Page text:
'The Taliban have committed, to our satisfaction, to do what is necessary that would prevent Afghanistan from ever becoming a platform for international terrorist groups or individuals," said Zalmay Khalilzad, the US official in charge of Afghanistan peace talks, last month.

So why didn't the United States have this discussion with the Taliban 17 years ago, in October 2001?

The American representative has just spent six days negotiating with the Taliban in Qatar, and he has their promise they will never let terrorist groups like al-Qaeda or Islamic State use Afghanistan as a base.

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The Taliban are Islamists and nationalists (despite the incompatibility of these two principles), but they were never international terrorists.

The next steps are setting dates for the final American withdrawal from Afghanistan (in around 18 months) and opening direct talks between the US-backed Afghan government and the Taliban. There is still much to do, but this could work.

So congratulations to Donald Trump - and shame on the Washington analysts and experts who could never bring themselves to recommend just ending America's longest-ever war. Some of them are the same people who didn't realise 17 years ago that these talks should have happened then.

The US invasion of Afghanistan in October 2001 was always about 9/11 and nothing else.
The country was targeted because the Taliban, who had come to power five years before, had allowed Osama bin Laden and his Islamist extremists to set up a base in Afghanistan, and they were assumed to be implicated in the horrendous attacks on New York and Washington.

That assumption was almost certainly wrong. The Taliban had come to power in 1996 after a 10-year war against the Soviet invaders and the seven-year civil war that followed. They had been a long time out in the hills, and they were really enjoying power.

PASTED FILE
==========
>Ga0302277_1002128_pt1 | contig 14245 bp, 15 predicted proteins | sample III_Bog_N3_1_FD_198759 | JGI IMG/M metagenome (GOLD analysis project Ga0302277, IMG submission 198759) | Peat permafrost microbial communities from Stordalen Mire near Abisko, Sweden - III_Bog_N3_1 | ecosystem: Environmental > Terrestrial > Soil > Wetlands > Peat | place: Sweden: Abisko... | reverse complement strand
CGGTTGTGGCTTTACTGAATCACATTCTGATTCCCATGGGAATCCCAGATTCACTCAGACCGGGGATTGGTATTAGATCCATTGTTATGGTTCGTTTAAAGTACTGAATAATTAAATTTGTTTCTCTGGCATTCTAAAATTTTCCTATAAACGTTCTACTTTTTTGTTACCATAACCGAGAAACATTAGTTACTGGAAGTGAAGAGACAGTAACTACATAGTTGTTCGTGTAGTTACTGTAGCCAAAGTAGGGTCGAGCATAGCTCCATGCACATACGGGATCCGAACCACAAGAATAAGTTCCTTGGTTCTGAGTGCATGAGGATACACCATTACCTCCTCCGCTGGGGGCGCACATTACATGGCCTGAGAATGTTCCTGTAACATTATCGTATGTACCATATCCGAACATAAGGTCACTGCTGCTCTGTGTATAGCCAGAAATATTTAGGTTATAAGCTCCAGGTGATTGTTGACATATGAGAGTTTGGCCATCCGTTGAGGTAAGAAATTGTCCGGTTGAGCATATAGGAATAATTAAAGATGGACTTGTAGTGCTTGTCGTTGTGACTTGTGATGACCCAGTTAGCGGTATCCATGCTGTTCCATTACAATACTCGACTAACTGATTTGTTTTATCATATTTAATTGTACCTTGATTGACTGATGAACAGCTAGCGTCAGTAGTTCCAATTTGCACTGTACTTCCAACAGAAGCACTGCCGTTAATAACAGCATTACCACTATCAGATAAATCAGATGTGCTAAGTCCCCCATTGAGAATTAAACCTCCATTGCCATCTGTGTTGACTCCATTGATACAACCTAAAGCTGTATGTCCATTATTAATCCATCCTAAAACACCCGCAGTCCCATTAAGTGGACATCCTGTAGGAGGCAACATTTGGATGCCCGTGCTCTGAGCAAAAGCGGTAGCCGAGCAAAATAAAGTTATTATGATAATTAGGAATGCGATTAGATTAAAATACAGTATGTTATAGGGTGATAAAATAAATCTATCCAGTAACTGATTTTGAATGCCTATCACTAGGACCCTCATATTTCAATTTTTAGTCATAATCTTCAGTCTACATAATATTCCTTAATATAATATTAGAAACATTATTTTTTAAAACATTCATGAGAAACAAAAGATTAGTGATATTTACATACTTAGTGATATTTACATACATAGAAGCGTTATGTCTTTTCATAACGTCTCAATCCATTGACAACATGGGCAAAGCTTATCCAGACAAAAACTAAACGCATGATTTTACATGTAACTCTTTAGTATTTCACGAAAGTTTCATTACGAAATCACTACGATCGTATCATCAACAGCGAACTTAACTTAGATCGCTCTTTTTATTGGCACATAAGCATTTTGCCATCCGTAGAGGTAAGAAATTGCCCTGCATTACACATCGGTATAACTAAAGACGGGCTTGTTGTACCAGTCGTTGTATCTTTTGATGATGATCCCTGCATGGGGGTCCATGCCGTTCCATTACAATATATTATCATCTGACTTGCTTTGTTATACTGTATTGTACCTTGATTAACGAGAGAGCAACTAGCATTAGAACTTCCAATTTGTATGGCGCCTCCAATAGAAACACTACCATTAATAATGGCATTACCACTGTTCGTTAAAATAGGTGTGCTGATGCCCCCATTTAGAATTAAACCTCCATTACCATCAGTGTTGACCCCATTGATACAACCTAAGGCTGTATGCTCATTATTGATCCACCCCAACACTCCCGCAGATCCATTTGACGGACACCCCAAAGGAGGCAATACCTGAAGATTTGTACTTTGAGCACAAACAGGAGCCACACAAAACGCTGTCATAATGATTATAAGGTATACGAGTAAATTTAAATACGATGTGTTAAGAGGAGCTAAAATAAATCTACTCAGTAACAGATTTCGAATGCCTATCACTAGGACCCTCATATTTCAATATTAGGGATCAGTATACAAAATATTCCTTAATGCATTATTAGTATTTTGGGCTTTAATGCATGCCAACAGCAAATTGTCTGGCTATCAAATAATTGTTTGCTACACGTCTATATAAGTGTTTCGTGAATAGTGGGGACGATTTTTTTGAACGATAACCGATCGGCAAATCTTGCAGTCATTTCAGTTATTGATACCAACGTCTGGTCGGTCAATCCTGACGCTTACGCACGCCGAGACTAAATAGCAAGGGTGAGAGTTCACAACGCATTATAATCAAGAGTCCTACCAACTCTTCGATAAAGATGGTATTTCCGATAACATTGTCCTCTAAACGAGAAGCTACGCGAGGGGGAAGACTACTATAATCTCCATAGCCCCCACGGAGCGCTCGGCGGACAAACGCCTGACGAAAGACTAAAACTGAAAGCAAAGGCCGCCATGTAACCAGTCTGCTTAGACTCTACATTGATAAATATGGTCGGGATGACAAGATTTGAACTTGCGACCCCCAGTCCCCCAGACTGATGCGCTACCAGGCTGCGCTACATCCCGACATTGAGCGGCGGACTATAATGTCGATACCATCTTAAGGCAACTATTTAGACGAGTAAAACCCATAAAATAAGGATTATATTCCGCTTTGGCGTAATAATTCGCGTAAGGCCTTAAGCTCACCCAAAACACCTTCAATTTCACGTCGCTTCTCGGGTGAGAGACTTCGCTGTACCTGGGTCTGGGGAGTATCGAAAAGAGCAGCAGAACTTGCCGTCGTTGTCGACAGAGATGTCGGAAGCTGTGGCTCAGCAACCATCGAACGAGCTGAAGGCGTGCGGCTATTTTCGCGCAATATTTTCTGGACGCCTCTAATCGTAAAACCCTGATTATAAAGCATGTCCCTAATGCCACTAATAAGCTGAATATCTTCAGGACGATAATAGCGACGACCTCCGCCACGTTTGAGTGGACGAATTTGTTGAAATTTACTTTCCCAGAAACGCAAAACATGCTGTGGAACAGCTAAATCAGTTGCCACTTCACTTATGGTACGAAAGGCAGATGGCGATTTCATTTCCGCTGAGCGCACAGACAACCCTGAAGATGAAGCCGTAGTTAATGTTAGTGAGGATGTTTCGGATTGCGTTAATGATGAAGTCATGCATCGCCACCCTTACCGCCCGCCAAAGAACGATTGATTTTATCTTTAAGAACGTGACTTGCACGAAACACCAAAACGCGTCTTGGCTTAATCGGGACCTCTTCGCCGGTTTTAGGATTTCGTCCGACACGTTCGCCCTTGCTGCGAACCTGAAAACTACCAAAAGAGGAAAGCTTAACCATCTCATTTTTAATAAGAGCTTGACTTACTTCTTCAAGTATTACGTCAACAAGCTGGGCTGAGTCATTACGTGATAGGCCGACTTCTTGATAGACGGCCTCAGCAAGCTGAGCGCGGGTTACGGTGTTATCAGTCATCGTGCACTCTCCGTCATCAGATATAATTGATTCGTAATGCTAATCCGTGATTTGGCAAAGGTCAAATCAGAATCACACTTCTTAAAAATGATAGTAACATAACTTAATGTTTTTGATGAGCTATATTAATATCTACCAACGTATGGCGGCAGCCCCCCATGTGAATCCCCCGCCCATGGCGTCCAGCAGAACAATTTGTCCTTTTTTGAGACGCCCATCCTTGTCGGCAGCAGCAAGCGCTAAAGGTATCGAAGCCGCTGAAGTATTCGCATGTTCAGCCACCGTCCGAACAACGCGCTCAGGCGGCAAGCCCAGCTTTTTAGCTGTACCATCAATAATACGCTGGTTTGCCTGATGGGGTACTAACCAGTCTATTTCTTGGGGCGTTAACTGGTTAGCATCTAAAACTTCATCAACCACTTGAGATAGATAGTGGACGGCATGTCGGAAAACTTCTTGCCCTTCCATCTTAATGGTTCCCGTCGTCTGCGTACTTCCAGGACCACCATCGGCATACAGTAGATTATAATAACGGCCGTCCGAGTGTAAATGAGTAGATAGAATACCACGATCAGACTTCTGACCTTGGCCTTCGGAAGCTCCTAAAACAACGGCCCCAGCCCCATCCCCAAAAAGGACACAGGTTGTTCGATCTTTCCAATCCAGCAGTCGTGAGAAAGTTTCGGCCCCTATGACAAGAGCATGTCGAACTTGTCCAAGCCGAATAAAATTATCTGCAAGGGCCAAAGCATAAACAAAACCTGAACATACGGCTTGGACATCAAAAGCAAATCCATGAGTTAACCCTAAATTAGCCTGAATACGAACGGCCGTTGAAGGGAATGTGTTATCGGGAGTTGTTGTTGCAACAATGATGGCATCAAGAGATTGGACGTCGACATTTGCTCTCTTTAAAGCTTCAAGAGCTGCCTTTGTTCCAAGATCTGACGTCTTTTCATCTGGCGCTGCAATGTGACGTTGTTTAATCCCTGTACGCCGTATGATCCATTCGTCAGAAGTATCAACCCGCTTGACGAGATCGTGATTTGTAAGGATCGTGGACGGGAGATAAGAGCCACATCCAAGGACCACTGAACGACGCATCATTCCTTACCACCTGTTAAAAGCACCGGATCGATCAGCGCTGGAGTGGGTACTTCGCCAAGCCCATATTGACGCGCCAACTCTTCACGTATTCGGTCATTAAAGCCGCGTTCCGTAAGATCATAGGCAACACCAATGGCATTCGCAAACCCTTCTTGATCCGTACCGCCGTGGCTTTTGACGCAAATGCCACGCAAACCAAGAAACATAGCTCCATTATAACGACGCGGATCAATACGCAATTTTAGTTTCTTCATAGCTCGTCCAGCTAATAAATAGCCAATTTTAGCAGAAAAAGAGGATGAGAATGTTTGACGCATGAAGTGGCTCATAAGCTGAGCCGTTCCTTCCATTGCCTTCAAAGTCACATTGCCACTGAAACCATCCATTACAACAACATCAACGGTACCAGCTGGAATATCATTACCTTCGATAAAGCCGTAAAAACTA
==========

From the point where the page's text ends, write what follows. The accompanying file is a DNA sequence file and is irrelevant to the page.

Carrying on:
What the Taliban did in power was both ridiculous and atrocious - they drove women from public life and closed girls' schools; they made men grow beards and women wear burqas; they banned music, movies and television.

They mutilated people for small offences and executed them for slightly bigger ones (most of which were not offences at all in other Muslim countries).

And they took absolutely no interest in the rest of the world. Under the Taliban, Afghanistan really didn't have a foreign policy at all.

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But the leader of the regime, Mullah Omar, was a personal friend of Osama bin Laden, whom he had met in Pakistan in the 1980s when both men were involved in the war against the Soviet occupation.

So when bin Laden was forced out of his refuge in Sudan by the Clinton administration in 1996, Omar let him set up camp in southern Afghanistan - and told him not to carry out political activities on Afghan soil.

Bin Laden abused that hospitality, and approved the 9/11 attacks from there (the actual planning was mostly done in Germany).

Most Taliban would have been outraged by the mortal danger bin Laden was exposing them to.

Could the US have persuaded the Taliban to hand bin Laden over in order not to be invaded and driven from power? Maybe you couldn't have persuaded Mullah Omar, but many of the younger leaders were really not looking forward to being bombed out of the cities and chased back into the hills.

And if they don't listen right away, spread some money around. You can't buy religious fanatics, but you can sometimes rent them if you find the right words to go with the money.

Why wasn't it at least tried? Probably because there was a strong need to "kick ass" in the United States.

Such a horrible crime couldn't be answered with mere diplomacy and legal proceedings. What was needed was bloody vengeance and catharsis. So Afghanistan got invaded, and several hundred thousand people died in the next 17 years.

And since it has always been very easy to invade Afghanistan (though almost impossible to stay there), one invasion didn't provide enough catharsis. Thirty months later George W Bush also invaded Iraq, although there were no terrorists there (and no weapons of mass destruction), and hundreds of thousands more died.

And now they are finally negotiating the very same deal with the Taliban that could probably have been made in 2001. It would have saved a lot of time.

Gwynne Dyer's new book is Growing Pains: The Future of Democracy (and Work)